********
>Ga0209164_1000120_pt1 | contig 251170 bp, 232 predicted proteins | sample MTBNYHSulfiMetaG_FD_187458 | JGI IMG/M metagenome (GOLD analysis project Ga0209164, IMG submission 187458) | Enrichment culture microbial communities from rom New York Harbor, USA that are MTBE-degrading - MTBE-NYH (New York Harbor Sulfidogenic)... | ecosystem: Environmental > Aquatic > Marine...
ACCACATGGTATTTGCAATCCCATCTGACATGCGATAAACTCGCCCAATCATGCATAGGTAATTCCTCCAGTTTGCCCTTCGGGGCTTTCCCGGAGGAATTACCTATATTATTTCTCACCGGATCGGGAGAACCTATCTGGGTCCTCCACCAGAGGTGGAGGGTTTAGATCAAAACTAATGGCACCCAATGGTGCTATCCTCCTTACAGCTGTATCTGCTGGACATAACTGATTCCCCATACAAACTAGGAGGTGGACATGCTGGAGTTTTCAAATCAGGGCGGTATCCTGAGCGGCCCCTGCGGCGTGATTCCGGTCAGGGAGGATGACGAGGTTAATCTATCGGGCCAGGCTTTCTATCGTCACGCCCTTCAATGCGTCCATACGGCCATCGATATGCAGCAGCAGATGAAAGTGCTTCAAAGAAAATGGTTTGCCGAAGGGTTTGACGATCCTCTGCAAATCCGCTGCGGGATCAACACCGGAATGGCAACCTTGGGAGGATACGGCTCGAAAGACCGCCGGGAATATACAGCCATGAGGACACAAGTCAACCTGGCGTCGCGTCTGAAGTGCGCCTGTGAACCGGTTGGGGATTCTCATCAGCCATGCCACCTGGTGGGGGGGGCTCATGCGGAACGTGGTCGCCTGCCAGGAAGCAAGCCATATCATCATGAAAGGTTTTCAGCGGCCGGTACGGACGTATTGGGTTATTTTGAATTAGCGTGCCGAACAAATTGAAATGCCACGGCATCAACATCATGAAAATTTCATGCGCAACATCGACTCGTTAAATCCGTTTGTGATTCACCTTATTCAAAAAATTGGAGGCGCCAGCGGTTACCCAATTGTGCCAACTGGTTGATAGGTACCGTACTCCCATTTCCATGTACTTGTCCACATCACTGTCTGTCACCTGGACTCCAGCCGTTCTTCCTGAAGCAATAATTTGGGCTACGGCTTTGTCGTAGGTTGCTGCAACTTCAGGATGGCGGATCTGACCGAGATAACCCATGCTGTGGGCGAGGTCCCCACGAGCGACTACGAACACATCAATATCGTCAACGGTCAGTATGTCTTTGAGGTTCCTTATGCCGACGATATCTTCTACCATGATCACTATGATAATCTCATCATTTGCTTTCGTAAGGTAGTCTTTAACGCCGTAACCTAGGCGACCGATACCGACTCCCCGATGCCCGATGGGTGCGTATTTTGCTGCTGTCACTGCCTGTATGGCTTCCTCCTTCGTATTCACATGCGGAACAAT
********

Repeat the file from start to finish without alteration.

>Ga0209164_1000120_pt1 | contig 251170 bp, 232 predicted proteins | sample MTBNYHSulfiMetaG_FD_187458 | JGI IMG/M metagenome (GOLD analysis project Ga0209164, IMG submission 187458) | Enrichment culture microbial communities from rom New York Harbor, USA that are MTBE-degrading - MTBE-NYH (New York Harbor Sulfidogenic)... | ecosystem: Environmental > Aquatic > Marine...
ACCACATGGTATTTGCAATCCCATCTGACATGCGATAAACTCGCCCAATCATGCATAGGTAATTCCTCCAGTTTGCCCTTCGGGGCTTTCCCGGAGGAATTACCTATATTATTTCTCACCGGATCGGGAGAACCTATCTGGGTCCTCCACCAGAGGTGGAGGGTTTAGATCAAAACTAATGGCACCCAATGGTGCTATCCTCCTTACAGCTGTATCTGCTGGACATAACTGATTCCCCATACAAACTAGGAGGTGGACATGCTGGAGTTTTCAAATCAGGGCGGTATCCTGAGCGGCCCCTGCGGCGTGATTCCGGTCAGGGAGGATGACGAGGTTAATCTATCGGGCCAGGCTTTCTATCGTCACGCCCTTCAATGCGTCCATACGGCCATCGATATGCAGCAGCAGATGAAAGTGCTTCAAAGAAAATGGTTTGCCGAAGGGTTTGACGATCCTCTGCAAATCCGCTGCGGGATCAACACCGGAATGGCAACCTTGGGAGGATACGGCTCGAAAGACCGCCGGGAATATACAGCCATGAGGACACAAGTCAACCTGGCGTCGCGTCTGAAGTGCGCCTGTGAACCGGTTGGGGATTCTCATCAGCCATGCCACCTGGTGGGGGGGGCTCATGCGGAACGTGGTCGCCTGCCAGGAAGCAAGCCATATCATCATGAAAGGTTTTCAGCGGCCGGTACGGACGTATTGGGTTATTTTGAATTAGCGTGCCGAACAAATTGAAATGCCACGGCATCAACATCATGAAAATTTCATGCGCAACATCGACTCGTTAAATCCGTTTGTGATTCACCTTATTCAAAAAATTGGAGGCGCCAGCGGTTACCCAATTGTGCCAACTGGTTGATAGGTACCGTACTCCCATTTCCATGTACTTGTCCACATCACTGTCTGTCACCTGGACTCCAGCCGTTCTTCCTGAAGCAATAATTTGGGCTACGGCTTTGTCGTAGGTTGCTGCAACTTCAGGATGGCGGATCTGACCGAGATAACCCATGCTGTGGGCGAGGTCCCCACGAGCGACTACGAACACATCAATATCGTCAACGGTCAGTATGTCTTTGAGGTTCCTTATGCCGACGATATCTTCTACCATGATCACTATGATAATCTCATCATTTGCTTTCGTAAGGTAGTCTTTAACGCCGTAACCTAGGCGACCGATACCGACTCCCCGATGCCCGATGGGTGCGTATTTTGCTGCTGTCACTGCCTGTATGGCTTCCTCCTTCGTATTCACATGCGGAACAAT